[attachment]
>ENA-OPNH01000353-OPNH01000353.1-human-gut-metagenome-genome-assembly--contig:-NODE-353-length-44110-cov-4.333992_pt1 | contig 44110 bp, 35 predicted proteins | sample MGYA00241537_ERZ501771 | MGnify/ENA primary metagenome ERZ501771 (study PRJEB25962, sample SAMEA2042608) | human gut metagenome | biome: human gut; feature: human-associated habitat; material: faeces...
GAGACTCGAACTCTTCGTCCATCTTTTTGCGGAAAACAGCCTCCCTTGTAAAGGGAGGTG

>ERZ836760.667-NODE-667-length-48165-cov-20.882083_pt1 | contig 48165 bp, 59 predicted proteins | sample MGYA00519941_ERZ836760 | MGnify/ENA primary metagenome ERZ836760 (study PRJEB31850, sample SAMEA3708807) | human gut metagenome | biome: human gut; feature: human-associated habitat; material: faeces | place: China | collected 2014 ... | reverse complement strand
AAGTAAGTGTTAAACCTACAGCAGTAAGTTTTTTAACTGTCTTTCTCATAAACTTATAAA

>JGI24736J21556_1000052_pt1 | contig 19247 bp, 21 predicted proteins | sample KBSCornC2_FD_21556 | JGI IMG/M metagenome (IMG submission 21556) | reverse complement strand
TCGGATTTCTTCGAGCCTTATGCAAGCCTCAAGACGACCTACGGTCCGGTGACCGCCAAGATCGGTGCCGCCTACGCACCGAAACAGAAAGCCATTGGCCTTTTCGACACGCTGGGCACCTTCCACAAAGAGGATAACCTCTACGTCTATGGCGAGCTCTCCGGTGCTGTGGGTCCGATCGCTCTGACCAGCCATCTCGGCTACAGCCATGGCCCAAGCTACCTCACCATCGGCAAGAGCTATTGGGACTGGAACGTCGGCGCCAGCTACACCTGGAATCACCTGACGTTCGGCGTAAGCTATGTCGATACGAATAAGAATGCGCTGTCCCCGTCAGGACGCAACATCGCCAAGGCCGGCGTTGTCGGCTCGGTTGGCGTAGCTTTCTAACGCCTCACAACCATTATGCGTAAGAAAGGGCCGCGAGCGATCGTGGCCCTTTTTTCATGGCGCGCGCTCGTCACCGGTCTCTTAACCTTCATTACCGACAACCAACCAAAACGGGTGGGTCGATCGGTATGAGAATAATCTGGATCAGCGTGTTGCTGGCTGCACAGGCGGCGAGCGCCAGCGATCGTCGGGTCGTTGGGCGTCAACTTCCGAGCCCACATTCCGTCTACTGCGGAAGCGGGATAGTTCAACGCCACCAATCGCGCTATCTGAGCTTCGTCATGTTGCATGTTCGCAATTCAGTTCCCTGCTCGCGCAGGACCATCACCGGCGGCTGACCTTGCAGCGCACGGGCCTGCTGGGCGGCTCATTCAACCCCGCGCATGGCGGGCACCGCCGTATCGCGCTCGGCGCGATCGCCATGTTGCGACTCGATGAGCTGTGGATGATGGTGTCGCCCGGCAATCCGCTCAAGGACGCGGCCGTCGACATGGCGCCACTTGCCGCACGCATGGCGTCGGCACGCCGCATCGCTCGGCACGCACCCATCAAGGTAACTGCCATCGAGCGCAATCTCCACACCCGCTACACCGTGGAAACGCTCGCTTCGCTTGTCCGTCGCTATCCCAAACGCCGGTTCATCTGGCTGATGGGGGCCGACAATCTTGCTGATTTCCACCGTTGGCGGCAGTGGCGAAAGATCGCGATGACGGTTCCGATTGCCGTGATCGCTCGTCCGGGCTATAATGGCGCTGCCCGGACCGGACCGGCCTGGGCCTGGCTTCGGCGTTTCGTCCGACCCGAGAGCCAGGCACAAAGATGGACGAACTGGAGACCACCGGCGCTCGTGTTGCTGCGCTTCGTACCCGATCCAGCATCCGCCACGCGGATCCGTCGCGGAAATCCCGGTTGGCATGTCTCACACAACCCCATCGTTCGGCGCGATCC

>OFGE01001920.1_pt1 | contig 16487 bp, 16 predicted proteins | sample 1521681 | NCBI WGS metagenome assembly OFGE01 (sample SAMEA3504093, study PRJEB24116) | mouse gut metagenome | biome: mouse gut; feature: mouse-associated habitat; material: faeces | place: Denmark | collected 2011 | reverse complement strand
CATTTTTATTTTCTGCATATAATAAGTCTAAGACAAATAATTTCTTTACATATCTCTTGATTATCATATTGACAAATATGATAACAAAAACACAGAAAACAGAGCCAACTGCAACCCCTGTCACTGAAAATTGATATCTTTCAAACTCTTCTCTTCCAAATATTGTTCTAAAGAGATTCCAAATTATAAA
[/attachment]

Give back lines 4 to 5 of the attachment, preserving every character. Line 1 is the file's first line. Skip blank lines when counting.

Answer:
AAGTAAGTGTTAAACCTACAGCAGTAAGTTTTTTAACTGTCTTTCTCATAAACTTATAAA

>JGI24736J21556_1000052_pt1 | contig 19247 bp, 21 predicted proteins | sample KBSCornC2_FD_21556 | JGI IMG/M metagenome (IMG submission 21556) | reverse complement strand